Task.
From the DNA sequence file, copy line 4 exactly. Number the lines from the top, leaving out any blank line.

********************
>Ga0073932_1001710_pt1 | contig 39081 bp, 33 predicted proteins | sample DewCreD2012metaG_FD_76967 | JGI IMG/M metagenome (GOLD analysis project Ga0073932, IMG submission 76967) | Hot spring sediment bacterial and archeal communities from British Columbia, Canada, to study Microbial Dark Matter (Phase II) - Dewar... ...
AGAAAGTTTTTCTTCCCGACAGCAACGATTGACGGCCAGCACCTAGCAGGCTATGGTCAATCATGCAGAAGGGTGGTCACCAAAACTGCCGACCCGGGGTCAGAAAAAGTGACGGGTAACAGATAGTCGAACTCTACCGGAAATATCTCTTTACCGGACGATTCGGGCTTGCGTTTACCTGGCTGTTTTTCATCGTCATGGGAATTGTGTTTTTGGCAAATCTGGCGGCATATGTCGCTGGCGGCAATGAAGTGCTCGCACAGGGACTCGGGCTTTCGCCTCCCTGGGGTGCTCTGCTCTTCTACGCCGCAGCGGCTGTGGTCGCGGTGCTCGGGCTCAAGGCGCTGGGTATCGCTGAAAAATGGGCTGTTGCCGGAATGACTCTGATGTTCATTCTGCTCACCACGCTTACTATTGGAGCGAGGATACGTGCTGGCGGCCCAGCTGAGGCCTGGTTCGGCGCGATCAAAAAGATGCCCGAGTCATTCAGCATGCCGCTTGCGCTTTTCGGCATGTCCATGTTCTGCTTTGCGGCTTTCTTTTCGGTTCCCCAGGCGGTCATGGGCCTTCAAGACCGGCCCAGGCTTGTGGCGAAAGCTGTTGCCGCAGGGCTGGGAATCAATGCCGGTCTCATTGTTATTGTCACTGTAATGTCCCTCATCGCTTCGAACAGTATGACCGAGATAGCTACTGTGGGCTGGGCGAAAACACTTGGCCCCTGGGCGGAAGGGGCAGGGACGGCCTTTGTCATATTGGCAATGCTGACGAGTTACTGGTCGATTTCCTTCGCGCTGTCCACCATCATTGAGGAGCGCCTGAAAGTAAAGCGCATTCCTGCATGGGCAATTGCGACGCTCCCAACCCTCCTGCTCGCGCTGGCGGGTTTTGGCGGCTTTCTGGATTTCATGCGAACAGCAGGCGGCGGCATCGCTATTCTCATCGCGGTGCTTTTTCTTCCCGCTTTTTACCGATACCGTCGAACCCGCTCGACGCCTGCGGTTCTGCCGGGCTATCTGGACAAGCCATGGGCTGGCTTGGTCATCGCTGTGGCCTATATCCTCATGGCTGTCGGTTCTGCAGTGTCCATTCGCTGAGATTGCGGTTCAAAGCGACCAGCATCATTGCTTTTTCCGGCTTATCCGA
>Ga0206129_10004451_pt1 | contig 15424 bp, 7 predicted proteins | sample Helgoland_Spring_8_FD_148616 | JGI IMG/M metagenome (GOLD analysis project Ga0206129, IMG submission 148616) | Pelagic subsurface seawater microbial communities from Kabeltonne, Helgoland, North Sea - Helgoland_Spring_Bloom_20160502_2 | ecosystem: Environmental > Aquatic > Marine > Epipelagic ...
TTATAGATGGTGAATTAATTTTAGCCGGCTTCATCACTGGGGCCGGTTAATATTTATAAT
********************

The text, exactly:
TTATAGATGGTGAATTAATTTTAGCCGGCTTCATCACTGGGGCCGGTTAATATTTATAAT